Study urges farmers and consumers to consider alternatives to soya

The study authors stressed that using soya for livestockfeed and dairy-alternative beverages is more damaging to the environment thantraditional grass-fed cows and milk beverages.

UK livestock farmers could use more local alternatives tosoya meal and palm kernel meal without reducing productivity, according to thefindings of a new study from the Sustainable Food Trust (SFT) and theUniversity of Nottingham.

This is said to be essential to reduce increasing demandand associated destruction of rainforest in the Amazon and South-East Asia. Butit is not just up to farmers, the researchers said, suggesting that vegans andothers who buy milk substitutes made from soya also have a part to play.According to the researchers, switching to milk from grass-grazed cows would bemore sustainable.

Global production of soya bean and palm oils has doubledover the last 20 years and consumption is still rising. Together, the two oilsaccount for 90 percent of global vegetable oil production and are used inprocessed foods, animal feed and non-food products (including paint, ink andcosmetics).

Livestock feed manufacturers favour the use of soya beanmeal over other high-protein feeds, with over a million tonnes used in UKlivestock feed annually, the study noted. Widespread availability, high leveland high quality of protein make soya bean meal attractive for use in pig,poultry and dairy cow rations, the researchers said. Palm kernel meal is predominantlyused in dairy cow rations, especially as a supplement to grazed pastures. Thispractice should, however, be reconsidered, they added, explaining that grasshas a relatively high protein content and adding palm kernel meal to the dietresults in excessive nitrogen excretion and pollution of both air and water.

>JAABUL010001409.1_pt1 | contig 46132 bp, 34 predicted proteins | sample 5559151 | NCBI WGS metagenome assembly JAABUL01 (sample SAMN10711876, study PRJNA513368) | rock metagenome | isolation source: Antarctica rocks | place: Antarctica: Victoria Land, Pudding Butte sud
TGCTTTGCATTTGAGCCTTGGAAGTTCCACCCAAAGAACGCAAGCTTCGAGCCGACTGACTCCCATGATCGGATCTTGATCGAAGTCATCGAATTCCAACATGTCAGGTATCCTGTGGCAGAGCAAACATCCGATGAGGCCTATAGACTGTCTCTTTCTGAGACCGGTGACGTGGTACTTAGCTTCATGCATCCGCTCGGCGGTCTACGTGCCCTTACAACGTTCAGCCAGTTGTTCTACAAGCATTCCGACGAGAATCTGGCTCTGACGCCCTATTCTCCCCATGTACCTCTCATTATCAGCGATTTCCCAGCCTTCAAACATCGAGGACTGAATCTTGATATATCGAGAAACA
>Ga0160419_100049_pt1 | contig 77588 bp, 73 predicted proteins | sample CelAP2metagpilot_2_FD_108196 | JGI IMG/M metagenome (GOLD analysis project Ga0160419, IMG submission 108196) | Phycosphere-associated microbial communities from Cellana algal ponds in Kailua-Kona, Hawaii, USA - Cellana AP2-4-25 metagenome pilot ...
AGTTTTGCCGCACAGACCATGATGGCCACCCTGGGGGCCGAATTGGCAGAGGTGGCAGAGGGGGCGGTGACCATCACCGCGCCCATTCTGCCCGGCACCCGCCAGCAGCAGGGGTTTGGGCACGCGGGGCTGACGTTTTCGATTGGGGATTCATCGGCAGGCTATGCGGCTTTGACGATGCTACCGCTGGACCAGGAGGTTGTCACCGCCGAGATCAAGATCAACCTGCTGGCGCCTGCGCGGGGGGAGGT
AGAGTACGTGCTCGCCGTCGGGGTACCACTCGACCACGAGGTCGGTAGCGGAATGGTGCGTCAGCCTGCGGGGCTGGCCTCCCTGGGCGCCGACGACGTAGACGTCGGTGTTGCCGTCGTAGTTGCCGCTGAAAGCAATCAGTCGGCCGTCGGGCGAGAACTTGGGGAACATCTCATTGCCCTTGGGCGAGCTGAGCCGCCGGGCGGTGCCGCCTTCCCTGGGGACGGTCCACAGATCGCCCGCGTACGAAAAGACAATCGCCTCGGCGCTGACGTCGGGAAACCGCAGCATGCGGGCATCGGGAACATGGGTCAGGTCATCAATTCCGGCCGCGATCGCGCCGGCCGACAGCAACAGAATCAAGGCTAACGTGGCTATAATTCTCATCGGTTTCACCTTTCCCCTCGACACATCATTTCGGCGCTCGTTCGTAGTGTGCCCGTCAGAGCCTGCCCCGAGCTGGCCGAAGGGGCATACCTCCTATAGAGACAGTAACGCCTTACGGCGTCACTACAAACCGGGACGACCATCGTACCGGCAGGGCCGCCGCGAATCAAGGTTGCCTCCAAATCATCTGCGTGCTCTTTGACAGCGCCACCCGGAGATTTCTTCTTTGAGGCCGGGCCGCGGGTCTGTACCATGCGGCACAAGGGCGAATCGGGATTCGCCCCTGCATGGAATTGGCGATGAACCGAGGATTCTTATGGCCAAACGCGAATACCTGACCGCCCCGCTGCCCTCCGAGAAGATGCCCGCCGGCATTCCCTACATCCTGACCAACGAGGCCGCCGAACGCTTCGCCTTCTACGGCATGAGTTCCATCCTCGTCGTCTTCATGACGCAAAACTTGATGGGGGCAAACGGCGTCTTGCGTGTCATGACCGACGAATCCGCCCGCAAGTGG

The authors calculated that about 85 litres of milk isproduced in the UK for every kilo of soya bean meal consumed by dairy cows. Incontrast, no more than 7.5 litres of soya drink are produced from a kilo ofwhole soya beans. As a result, the study found that drinking milk from cows inthe UK uses 11 times less soya than consuming drinks made directly from soya.

Use of soya could still be cut further, the researcherssaid, if farmers used more alternative sources of protein and consumersactively sought milk produced from cows that graze grass.

Alternative protein sources for use in livestocknutrition noted in the study included:

·        Rapeseed meal

·        Distillers’ grains

·        pulse grains, including beans and peas

Trials at the University of Nottingham reportedlydemonstrated that these alternatives can be used successfully and can evenincrease productivity in dairy cattle and pigs.

SFT chief executive, Patrick Holden, said, “This is animportant study. It shows that livestock farmers could reduce their dependenceon imported protein, which is produced at such a high environmental cost, andrely more on home produced feed. But it also shows that drinking cows’ milkuses far less soya than drinks made from soya, because most of the milk comesfrom grass. This highlights the importance of grass, a crop ideally suited toour climate and the grazing animals that turn it into high quality foods we caneat”.